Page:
The Community Stormwater Solutions Grant Program provides funding for innovative and community-centered improving community-centered projects to improve our waterways in the District. Another goal is to create new community partners and strengthen existing relationships with community-based organizations and small businesses. This program supports community-oriented and inspired projects designed to increase knowledge and lead to behavior change as it relates to watershed and stormwater-related issues. Since 2016, DOEE has awarded 78 grants totaling $1,722,704. The program is currently administered through a partnership with the Chesapeake Bay Trust (Trust).
Project areas include environmental justice, environmental education, green infrastructure, green jobs, habitat restoration, litter and pollution reduction, and out-of-school time programming. Applicants are encouraged to think outside of the box and create projects that involve creativity as a viable tool for affecting change and establishing or deepening participants’ connection to the environment. All projects should be inspired and led or supported by the priority community within the District.
Department of Energy and Environment
Kara Pennino | 202-734-8738
Chesapeake Bay Trust
Kacey Wetzel | 410-974-2941 x104
9 grants totaling $320,736
Friends of Anacostia Park
The Friends Corps RSTOR initiative: Community-led watershed rehabilitation - $35,000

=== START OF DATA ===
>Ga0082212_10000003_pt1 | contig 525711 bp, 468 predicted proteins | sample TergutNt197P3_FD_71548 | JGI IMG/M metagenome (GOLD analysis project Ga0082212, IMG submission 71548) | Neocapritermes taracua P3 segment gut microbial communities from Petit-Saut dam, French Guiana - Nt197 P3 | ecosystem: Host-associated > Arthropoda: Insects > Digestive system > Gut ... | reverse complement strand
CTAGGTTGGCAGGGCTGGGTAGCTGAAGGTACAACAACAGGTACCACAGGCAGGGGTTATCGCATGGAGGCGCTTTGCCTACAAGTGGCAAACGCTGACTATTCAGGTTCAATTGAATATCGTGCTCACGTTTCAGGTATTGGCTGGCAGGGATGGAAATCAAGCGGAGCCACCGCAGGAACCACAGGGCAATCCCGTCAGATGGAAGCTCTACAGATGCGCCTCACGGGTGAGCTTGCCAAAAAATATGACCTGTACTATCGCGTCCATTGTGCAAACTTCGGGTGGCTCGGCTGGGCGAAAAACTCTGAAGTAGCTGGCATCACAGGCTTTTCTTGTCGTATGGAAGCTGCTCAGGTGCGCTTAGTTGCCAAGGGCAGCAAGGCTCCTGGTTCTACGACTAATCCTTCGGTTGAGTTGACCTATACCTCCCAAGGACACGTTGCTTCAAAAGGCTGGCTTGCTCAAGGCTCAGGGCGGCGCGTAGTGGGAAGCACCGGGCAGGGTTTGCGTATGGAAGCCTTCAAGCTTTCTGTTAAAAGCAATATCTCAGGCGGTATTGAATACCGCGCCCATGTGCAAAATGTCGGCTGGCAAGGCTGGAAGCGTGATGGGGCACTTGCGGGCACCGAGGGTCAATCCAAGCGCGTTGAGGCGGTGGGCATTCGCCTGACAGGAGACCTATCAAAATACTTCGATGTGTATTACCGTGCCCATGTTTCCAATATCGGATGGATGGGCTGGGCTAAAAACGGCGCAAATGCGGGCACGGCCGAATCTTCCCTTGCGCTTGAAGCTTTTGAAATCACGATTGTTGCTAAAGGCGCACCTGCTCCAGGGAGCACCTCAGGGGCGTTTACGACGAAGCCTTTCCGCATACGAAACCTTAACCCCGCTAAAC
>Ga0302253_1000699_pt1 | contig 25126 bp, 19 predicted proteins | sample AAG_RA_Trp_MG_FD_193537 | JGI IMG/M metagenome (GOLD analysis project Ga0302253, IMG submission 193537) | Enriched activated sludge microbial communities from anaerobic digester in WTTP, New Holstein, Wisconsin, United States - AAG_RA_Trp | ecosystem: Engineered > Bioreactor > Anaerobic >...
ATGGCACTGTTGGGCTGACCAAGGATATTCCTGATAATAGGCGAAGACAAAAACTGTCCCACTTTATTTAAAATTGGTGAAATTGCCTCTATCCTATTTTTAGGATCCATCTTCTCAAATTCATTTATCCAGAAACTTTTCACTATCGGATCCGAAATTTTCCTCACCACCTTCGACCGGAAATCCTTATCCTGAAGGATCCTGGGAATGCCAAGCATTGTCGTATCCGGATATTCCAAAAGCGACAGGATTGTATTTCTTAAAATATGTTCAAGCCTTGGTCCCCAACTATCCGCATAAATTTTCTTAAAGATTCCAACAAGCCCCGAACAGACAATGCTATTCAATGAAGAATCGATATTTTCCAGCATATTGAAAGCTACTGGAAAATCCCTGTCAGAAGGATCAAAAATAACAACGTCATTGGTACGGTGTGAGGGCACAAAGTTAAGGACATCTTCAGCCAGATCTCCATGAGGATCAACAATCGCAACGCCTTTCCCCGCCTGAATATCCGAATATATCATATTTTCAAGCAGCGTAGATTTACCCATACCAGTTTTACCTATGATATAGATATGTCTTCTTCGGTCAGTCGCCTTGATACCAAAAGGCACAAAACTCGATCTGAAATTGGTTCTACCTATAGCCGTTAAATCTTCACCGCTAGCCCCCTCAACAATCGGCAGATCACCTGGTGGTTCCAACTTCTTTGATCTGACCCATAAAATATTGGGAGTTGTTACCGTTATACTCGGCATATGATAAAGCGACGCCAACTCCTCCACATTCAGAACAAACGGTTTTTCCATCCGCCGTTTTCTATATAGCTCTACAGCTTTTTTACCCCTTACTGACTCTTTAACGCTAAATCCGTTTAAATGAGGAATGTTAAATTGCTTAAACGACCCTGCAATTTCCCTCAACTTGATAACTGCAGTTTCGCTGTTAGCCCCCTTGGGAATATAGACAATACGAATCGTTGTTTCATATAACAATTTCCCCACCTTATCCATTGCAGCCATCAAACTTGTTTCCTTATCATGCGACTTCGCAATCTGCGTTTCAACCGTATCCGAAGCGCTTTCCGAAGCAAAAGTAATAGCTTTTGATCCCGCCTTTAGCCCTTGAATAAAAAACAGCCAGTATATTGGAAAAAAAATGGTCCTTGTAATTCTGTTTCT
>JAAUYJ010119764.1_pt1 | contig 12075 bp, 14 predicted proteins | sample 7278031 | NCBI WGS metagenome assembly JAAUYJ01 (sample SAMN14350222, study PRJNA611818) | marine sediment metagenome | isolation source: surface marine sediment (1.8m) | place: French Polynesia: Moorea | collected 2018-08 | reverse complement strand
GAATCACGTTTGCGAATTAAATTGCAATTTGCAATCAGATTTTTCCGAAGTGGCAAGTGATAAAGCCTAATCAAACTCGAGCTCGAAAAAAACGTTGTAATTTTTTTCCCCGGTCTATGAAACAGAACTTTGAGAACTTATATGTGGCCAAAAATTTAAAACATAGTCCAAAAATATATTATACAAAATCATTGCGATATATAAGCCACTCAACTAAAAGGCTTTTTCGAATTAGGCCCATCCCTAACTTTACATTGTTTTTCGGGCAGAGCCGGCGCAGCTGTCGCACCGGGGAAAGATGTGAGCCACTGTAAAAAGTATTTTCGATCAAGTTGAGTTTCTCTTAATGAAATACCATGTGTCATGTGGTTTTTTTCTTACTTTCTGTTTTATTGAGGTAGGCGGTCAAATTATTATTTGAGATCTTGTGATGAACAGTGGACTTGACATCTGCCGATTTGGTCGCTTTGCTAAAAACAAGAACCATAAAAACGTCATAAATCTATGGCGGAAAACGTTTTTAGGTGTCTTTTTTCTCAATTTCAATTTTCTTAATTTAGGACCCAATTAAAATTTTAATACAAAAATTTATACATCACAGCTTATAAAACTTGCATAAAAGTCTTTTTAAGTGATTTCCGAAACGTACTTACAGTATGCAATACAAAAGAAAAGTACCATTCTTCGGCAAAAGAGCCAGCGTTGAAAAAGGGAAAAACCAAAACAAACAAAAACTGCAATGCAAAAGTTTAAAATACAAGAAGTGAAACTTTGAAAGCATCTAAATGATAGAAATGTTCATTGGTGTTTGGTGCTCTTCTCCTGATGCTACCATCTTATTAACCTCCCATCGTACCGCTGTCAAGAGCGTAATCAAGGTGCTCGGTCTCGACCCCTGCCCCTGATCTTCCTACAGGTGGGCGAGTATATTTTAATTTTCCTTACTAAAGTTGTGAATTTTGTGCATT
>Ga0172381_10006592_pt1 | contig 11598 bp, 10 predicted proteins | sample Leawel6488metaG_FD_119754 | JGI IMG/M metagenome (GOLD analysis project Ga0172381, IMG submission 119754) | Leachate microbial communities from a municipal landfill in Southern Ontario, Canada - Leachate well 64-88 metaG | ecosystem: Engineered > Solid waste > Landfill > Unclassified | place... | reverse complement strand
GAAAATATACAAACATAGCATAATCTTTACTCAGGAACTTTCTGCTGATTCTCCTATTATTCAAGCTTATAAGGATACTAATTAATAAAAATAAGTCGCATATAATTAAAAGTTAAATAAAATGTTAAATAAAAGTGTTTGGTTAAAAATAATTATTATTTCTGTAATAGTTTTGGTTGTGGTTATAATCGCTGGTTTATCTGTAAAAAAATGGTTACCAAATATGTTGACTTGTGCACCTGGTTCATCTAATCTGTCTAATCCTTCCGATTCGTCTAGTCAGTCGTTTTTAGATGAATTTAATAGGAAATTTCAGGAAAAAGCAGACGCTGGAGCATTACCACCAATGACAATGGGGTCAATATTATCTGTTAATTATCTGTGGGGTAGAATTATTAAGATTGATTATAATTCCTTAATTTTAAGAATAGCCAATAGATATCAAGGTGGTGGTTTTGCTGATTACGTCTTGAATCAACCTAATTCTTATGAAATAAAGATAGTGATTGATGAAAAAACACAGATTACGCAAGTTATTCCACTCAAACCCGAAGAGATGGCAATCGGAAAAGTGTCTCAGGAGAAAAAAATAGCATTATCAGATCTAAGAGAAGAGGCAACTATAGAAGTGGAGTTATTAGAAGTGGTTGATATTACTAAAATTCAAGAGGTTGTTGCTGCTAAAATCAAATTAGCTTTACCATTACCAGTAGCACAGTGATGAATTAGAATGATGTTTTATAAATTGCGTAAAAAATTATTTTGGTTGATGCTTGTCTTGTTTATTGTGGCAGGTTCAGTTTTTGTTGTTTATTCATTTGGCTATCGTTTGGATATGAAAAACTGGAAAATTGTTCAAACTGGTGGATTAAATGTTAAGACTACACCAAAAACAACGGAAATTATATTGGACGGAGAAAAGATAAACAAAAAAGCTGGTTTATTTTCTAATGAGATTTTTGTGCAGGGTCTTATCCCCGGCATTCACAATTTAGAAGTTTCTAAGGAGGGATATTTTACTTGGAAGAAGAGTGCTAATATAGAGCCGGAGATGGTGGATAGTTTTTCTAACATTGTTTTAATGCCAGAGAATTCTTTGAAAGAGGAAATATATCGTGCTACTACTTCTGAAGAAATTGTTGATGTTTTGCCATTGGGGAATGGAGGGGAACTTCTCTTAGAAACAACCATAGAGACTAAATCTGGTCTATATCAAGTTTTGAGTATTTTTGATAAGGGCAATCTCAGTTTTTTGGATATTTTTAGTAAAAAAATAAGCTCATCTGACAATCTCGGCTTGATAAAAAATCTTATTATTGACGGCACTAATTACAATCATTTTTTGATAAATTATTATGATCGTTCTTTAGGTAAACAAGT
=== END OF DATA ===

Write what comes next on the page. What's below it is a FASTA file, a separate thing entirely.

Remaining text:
The Friends of Anacostia Park's (FoAP) project will enable FoAP to grow the Friends Corps, partner with Casey Trees and Ward 8 Woods to broaden watershed restoration expertise, pilot a community-driven stormwater management campaign, and educate youth and park-goers on the importance of watershed rehabilitation. The Friends Corps is FoAP’s workforce development program trains returning citizens and Ward 7 and 8 residents to lead the revitalization charge in Anacostia Park. Comprised of Park users from Anacostia, the Corps is uniquely positioned to lead the community in the rehabilitation of the watershed because they couple strong, personal ties to Anacostia neighborhoods with technical expertise in land and water management. The Corps RSTOR initiative, or “Reconnecting Stewards to Our River”, is a new initiative that will put Anacostians at the helm of the trash removal, invasives eradication, and tree planting effort in the Park—three focus areas that impact stormwater management and the health of the River.
Urban Learning and Teaching Center
Writing and advocacy in the Anacostia watershed: Wheatley Middle schoolers investigate environmental justice in Trinidad D.C - $25,000
Urban Learning and Teaching Center/Urban Adventure Squad’s project with Wheatley Education Campus will engage over 60 middle schoolers in a classroom-based, environmental justice project that moves watershed education into the English Language Arts curriculum. Through creative writing, outdoor science experiments, and neighborhood investigations, students will 1) explore the historical and current challenges to the Anacostia River, 2) understand the significance of stormwater runoff mitigation, and 3) practice environmental advocacy by creating written capstone projects.